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updated: 1/31/2014 5:51 AM

Kirk thinks 'Petey' Roskam could be a fine U.S. House speaker

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  • Peter Roskam

      Peter Roskam

  • Jeanne Ives

      Jeanne Ives

  • Illinois Gov. Pat Quinn delivered his State of the State Address Wednesday.

      Illinois Gov. Pat Quinn delivered his State of the State Address Wednesday.
    Associated Press

 
 

U.S. Sen. Mark Kirk of Highland Park thinks his fellow Republican, U.S. Rep. Peter Roskam of Wheaton, could have a shot at being speaker of the U.S. House one day.

Here's what he told the Washington, D.C., publication Roll Call about Roskam, the fourth-ranking Republican in the House: "I think Petey has a great career ahead of him. I thought when he got elevated to the position, with the normal churning of leadership, that someday Roskam could be speaker."

Petey?

I'm told Kirk is quoted correctly, and he did call Roskam "Petey."

I'm also told that's not exactly a common Roskam nickname.

Maybe it'll take?

Roskam is the House GOP chief deputy whip, a spot that puts him in Speaker John Boehner's leadership team.

Speaking of speakers

Republican former U.S. House Speaker Dennis Hastert will join in an event next week to ask Congress to approve changes to federal immigration laws. It's an issue that local Democrats have been pushing hard for -- with many inviting immigration activists to Tuesday's State of the Union address.

But it's unclear if the divided Congress this year -- an election year -- will agree to do anything.

Calm yourself

State Sen. Don Harmon, an Oak Park Democrat, in a video about the five-year anniversary of former Gov. Rod Blagojevich's impeachment trial, recalled learning of Blagojevich's 2008 arrest: "I was going to the doctor for my annual physical, so needless to say, I had to go back a couple of days later to have my blood pressure taken again."

Work less, make more

Lobbyists who try to sway Cook County officials made more money than any year it's been tracked, County Clerk David Orr reported Thursday.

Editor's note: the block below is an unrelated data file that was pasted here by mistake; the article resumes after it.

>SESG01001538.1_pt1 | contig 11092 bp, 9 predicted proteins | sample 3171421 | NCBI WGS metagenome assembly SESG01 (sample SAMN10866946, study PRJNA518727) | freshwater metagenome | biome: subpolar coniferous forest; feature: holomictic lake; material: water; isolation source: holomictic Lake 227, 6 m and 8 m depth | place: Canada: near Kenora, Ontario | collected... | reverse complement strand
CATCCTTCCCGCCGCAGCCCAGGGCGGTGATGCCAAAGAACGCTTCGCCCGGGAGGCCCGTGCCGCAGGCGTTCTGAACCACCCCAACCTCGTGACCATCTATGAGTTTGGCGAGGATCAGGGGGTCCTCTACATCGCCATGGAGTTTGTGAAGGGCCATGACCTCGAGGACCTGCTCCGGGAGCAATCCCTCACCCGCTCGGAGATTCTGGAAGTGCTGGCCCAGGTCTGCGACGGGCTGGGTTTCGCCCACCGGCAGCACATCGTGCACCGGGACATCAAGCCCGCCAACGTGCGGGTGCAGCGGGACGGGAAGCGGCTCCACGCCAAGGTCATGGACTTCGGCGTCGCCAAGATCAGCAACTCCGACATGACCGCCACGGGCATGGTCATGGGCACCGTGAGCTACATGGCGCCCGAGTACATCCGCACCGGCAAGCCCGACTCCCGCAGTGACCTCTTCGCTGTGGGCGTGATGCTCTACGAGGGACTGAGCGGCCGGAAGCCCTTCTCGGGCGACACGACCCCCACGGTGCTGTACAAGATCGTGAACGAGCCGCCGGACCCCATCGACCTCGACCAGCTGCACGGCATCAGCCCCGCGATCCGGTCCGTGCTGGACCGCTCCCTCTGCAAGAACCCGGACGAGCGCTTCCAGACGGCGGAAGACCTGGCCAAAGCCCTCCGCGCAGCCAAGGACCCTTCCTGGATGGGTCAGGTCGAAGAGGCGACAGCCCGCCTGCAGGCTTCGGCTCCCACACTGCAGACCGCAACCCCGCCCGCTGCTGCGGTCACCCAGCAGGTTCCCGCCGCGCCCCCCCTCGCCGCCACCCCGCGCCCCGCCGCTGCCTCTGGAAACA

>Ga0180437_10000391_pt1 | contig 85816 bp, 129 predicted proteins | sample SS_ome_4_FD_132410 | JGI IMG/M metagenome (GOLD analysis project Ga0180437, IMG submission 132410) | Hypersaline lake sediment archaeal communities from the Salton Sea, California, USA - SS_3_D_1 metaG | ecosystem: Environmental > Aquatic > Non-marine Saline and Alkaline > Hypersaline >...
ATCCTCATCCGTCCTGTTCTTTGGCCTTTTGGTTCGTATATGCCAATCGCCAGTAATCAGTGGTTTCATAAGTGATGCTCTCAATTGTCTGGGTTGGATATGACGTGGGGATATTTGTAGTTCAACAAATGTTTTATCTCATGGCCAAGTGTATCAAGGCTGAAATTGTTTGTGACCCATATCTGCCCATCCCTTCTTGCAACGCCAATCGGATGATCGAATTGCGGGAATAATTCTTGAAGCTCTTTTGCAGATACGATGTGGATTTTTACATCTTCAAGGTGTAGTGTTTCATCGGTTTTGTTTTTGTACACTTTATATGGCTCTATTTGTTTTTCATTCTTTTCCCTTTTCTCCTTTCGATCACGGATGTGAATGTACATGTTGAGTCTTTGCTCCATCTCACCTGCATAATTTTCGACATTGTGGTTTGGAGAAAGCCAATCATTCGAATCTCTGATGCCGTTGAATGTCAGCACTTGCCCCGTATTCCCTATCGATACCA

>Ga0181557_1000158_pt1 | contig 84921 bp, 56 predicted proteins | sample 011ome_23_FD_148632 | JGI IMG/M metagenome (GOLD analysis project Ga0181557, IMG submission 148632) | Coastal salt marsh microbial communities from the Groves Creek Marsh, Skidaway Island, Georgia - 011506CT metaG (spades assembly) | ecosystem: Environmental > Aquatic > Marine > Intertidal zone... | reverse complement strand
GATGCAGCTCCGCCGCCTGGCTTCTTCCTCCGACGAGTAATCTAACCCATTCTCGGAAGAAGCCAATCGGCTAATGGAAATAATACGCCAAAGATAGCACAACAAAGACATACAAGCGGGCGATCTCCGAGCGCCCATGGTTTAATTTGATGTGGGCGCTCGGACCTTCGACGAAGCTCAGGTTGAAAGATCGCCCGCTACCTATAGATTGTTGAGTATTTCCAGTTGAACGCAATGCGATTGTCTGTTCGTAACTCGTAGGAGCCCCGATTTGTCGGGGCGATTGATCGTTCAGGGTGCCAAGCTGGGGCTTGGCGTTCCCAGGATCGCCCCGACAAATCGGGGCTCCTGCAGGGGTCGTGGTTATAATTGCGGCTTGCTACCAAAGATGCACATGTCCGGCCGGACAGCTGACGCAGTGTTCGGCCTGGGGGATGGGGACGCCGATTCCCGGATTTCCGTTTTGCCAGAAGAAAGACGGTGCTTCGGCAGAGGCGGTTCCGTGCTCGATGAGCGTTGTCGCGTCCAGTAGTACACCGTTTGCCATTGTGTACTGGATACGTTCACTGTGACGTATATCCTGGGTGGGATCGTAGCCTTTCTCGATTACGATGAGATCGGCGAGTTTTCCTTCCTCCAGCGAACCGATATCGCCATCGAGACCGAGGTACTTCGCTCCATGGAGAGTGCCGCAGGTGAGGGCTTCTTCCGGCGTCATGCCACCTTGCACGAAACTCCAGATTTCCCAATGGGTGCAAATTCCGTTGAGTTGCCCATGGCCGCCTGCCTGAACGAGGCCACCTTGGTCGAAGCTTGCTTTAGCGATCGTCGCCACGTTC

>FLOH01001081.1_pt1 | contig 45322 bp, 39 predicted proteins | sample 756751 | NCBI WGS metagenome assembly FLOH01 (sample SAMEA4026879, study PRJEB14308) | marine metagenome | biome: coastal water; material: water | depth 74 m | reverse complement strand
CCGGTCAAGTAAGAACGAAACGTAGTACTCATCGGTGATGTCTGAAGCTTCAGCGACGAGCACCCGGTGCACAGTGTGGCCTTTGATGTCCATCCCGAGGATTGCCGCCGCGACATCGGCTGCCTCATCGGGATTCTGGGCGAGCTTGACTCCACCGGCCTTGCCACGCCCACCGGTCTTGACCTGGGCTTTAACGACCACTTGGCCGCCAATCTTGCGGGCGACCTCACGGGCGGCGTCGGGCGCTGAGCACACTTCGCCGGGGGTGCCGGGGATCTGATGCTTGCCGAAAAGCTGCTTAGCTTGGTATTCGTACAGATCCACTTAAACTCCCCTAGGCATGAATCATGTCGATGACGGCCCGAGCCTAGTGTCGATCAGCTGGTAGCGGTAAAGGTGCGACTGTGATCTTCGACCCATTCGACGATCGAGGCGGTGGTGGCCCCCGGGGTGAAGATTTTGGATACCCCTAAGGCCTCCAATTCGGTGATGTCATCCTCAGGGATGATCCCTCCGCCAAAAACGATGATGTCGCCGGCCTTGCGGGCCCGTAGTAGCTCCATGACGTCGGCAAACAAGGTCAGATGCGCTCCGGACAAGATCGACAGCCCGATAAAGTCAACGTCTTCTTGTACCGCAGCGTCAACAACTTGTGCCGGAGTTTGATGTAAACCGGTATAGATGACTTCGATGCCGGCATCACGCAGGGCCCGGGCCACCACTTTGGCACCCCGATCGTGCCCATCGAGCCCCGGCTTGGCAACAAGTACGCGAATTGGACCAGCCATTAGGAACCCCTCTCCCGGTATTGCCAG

The 2013 numbers: $2.8 million paid to 190 lobbyists, who contacted officials 961 times.

The 2012 numbers: $2.4 million paid to 199 lobbyists, who contacted officials 1,227 times.

Who's backing whom?

The Schaumburg Township Republican Organization backed Winnetka businessman Bruce Rauner for governor, state Sen. Jim Oberweis for U.S. Senate and veteran Larry Kaifesh of Carpentersville for Congress in the 8th District.

Another retirement option?

As President Barack Obama plugged the confusingly named MYRA retirement program in his big speech Tuesday, a handful of state lawmakers have introduced legislation this week to create a sort of similar new retirement option here.

State Sen. Daniel Biss, an Evanston Democrat, said the new plan is meant for people who don't have access to a retirement plan via their employers. They could be automatically enrolled in a state-managed retirement fund that saves 3 percent of each paycheck into their accounts.

Workers would be able to opt out of the program or change how much they save. Why make the savings automatic? Biss says it's to get people who naturally procrastinate to save for retirement.

"If you survey them 10 years later, they're grateful it happened," he said.

State-controlled?

Should people be skeptical of putting their money in an account controlled by the state of Illinois, which, of course, has a questionable financial reputation?

Biss says the money would be overseen by a board, and the investments offer a low-fee savings option.

"You've got a number of eyes watching over this," he said.

Lawmakers would have to approve the idea. In the suburbs, Harmon, and Democratic state Sens. Dan Kotowski of Park Ridge, Mike Noland of Elgin and Terry Link of Waukegan have signed on as backers.

Know when to hold 'em

State Rep. Jeanne Ives, a Wheaton Republican, sent a response to Gov. Pat Quinn's State of the State address that carried the theme of Kenny Rogers' "The Gambler."

"On a cold winter's afternoon, on a train bound to nowhere, poker face intact, Governor Quinn said, 'Illinois is making a comeback,' and 'We're getting the job done ...' the message read.

And it closed with: "Governor Quinn, I call. Lay all your cards on the table, because if you're gonna play the game, boy, you got learn to play it right."

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